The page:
The Wii has 512 megabytes of NAND flash storage.[13][15]


The Wii SD card reader supports up to two gigabytes SD cards by default, however the Wii Menu 4.0 update increased size support to 32 gigabytes.[15][16]

The Wii supports 2.4 gigahertz Wi-Fi b/g.[17][18]

System software[edit]

The Wii Shop channel played synth Bossa Nova music while shopping.[8]

Notable Games[edit]


Wii Sports at E3 2006
Wii music at E3 2006.




Then Nintendo President Satoru Iwata at E3 2009.



Skyward Sword demo at E3 2011.



Console Hardware[edit]

Wii Mini[edit]




Homebrew & Mods[edit]

External Resources[edit]


  1. Frank, Allegra (28 October 2018). "Wiimote prototypes surface, and they’re a perfect throwback" (in en). Polygon. https://www.polygon.com/2018/10/28/18034348/wiimote-prototypes-nintendo-revolution. Retrieved 26 October 2020.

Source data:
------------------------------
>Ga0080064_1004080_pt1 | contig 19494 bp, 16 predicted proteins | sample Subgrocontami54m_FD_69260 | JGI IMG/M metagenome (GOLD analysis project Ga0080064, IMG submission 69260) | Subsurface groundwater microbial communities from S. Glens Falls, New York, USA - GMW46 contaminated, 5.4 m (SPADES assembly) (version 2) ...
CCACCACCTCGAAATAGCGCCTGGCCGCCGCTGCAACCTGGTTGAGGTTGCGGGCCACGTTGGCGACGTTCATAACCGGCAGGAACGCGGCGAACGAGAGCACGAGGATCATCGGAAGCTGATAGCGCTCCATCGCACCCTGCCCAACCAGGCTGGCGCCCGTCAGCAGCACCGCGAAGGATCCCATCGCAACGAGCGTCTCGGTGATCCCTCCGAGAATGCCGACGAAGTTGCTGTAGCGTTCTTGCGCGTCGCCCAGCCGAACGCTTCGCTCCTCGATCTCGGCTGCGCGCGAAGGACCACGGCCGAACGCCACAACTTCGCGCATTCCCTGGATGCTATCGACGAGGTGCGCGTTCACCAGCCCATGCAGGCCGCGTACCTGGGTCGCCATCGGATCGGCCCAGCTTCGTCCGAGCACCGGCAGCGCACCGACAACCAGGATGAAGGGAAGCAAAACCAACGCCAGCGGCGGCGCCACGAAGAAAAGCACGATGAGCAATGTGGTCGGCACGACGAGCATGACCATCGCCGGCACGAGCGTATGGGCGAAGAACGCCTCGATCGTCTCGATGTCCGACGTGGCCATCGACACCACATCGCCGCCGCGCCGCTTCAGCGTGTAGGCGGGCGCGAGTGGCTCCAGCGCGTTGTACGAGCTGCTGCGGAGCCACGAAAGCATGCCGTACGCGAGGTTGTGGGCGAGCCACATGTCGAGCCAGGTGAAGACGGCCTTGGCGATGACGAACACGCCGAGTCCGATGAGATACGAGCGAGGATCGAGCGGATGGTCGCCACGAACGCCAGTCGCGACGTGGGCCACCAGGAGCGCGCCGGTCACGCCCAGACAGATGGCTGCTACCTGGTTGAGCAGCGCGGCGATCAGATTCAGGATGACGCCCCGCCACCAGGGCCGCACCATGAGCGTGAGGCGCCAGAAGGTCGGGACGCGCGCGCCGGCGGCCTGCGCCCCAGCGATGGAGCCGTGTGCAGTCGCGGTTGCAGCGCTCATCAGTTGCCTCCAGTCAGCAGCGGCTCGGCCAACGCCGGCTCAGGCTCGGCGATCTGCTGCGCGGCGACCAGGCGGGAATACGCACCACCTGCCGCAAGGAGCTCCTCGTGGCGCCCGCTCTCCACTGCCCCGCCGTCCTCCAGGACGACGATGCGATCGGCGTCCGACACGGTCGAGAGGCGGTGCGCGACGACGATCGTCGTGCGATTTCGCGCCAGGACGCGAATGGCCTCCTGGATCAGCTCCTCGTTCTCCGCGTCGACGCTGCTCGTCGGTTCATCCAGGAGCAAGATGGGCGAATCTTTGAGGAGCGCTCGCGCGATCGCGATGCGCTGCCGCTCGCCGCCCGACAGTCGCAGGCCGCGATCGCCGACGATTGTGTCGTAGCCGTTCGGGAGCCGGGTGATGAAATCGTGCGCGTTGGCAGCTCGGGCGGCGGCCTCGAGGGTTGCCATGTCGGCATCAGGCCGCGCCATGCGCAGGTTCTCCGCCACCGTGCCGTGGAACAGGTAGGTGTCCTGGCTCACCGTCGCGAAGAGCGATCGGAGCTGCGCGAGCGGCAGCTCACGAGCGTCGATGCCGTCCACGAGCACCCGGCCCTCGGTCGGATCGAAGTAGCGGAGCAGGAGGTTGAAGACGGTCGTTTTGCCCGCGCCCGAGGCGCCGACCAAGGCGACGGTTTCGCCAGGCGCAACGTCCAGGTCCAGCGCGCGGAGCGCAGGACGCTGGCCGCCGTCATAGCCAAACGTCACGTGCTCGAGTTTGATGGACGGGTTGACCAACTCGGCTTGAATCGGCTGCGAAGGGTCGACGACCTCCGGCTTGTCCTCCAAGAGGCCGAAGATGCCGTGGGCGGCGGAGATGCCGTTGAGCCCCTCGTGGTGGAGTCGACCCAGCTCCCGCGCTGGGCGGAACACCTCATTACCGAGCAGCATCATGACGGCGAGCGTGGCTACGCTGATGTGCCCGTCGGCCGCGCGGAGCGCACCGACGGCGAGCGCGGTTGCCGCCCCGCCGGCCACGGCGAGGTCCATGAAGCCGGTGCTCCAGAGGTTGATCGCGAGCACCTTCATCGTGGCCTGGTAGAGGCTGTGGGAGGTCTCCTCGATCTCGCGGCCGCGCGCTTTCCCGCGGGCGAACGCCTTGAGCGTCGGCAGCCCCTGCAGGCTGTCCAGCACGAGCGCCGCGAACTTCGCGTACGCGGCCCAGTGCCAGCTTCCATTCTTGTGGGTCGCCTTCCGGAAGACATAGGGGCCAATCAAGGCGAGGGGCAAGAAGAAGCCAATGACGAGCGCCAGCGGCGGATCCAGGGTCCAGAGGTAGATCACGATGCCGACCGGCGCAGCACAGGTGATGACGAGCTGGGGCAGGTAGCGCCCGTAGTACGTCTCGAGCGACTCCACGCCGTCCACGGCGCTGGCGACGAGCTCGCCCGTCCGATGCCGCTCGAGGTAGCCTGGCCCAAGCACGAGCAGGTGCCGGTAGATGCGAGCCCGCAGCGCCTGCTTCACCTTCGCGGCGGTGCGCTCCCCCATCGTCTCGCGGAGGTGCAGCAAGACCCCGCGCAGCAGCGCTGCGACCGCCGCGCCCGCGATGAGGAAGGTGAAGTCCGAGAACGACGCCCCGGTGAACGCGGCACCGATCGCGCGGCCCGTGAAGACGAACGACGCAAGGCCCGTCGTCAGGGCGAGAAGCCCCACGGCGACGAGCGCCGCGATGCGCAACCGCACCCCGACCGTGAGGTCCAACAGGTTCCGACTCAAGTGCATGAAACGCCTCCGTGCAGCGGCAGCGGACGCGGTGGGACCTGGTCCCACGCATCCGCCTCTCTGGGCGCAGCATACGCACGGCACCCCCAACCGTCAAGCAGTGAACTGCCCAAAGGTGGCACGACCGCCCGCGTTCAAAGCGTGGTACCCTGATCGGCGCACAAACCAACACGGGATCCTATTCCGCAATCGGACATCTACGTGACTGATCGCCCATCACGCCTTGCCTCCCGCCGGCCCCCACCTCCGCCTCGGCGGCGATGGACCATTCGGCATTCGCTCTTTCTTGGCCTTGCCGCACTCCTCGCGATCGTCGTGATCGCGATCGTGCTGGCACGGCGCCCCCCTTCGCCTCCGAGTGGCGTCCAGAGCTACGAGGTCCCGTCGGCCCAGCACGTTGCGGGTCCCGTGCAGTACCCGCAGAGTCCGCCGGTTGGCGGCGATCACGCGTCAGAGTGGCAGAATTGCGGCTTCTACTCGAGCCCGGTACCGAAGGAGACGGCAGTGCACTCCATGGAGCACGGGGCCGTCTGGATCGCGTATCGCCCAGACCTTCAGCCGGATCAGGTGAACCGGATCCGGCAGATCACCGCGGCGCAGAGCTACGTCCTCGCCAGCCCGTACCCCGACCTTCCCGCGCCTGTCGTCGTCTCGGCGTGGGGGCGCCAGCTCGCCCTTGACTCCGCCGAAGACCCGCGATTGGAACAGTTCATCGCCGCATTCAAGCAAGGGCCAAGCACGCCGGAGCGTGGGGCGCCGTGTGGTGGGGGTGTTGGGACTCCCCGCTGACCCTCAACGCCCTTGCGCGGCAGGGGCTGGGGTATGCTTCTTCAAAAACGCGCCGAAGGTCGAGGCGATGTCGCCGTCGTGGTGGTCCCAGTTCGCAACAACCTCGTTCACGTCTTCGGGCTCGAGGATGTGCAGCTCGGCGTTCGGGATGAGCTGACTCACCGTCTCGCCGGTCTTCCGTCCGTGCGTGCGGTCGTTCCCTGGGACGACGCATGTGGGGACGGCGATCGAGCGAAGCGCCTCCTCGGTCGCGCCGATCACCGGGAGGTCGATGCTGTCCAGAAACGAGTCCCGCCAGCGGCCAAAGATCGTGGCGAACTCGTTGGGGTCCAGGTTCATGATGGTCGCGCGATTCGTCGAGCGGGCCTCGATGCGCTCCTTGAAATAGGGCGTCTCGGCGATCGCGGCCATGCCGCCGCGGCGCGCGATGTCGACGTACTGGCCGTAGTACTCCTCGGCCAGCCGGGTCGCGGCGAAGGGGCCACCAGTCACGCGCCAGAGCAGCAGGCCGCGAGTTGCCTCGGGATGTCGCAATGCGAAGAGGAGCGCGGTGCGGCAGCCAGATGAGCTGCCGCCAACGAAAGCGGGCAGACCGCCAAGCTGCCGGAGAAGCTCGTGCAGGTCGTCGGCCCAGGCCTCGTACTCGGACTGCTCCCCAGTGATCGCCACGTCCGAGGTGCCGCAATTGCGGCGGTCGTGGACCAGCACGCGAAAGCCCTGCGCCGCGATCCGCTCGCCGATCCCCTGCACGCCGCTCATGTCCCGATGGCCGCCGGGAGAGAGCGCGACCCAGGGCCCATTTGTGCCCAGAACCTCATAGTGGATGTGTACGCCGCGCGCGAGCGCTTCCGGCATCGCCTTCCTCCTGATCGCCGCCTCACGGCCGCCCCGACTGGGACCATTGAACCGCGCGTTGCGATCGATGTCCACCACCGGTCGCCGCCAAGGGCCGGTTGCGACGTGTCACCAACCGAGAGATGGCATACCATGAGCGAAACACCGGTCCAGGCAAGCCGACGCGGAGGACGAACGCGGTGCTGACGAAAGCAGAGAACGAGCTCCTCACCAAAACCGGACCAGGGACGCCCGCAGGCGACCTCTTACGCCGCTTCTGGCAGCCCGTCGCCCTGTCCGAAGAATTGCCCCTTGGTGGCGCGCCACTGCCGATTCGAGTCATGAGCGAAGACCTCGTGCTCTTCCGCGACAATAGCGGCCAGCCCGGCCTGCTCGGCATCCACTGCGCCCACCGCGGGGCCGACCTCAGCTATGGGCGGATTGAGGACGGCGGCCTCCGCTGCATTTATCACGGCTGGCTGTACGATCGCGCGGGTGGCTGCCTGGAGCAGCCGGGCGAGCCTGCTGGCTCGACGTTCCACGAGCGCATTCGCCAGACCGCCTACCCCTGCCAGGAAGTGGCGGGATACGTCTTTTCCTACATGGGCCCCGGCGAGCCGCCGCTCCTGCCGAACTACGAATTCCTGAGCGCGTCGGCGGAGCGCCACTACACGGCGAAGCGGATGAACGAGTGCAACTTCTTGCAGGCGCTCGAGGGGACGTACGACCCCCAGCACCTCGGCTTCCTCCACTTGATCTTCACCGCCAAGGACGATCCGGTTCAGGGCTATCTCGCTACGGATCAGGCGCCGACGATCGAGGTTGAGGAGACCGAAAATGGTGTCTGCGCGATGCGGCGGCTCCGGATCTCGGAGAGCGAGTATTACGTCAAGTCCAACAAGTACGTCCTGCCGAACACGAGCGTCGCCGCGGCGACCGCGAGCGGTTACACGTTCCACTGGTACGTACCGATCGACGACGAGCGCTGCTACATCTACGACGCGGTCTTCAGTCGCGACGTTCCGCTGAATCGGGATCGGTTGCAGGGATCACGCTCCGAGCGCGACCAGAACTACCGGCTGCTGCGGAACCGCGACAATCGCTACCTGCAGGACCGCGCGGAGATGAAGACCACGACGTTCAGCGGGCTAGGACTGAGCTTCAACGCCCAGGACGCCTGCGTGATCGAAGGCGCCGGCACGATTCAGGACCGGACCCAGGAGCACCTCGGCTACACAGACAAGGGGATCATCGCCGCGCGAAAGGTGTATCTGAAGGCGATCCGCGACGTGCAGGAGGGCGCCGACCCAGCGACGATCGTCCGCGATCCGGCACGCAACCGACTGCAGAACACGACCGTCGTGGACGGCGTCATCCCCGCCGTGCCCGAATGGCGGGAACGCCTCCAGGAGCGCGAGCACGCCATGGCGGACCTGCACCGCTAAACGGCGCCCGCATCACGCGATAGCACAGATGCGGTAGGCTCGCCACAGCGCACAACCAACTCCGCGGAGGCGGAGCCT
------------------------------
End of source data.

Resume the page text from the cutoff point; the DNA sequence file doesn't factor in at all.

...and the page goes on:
2. "NDEV Wii Development Unit (RVT-001) – The Video Game Kraken". http://videogamekraken.com/ndev-wii-development-unit-rvt-001. 
  3. "Nintendo's Wii launch goes smoothly" (in en). https://www.nbcnews.com/id/wbna15802977. Retrieved 13 November 2020. 
  4. Moskovciak, Matthew. "The Wii is still sold out" (in en). https://www.cnet.com/news/the-wii-is-still-sold-out/. Retrieved 13 November 2020. 
  5. a b "Nintendo Support: What Is the Difference between the Models of Wii Consoles?". https://en-americas-support.nintendo.com/app/answers/detail/a_id/2650/~/what-is-the-difference-between-the-models-of-wii-consoles%3F. Retrieved 13 November 2020. 
  6. "Nintendo to Launch $99 'Wii Mini,' But Only in Canada. Why?" (in en-us). https://www.wired.com/2012/11/wii-mini/. Retrieved 13 November 2020. 
  7. "IR Information : Sales Data - Dedicated Video Game Sales Units" (in en). https://www.nintendo.co.jp/ir/en/finance/hard_soft/. Retrieved 26 October 2020. 
  8. a b "Nintendo's Wii Shop Channel shuts down today" (in en). Engadget. https://www.engadget.com/2019-01-30-wii-shop-channel-shuts-down.html. Retrieved 26 October 2020.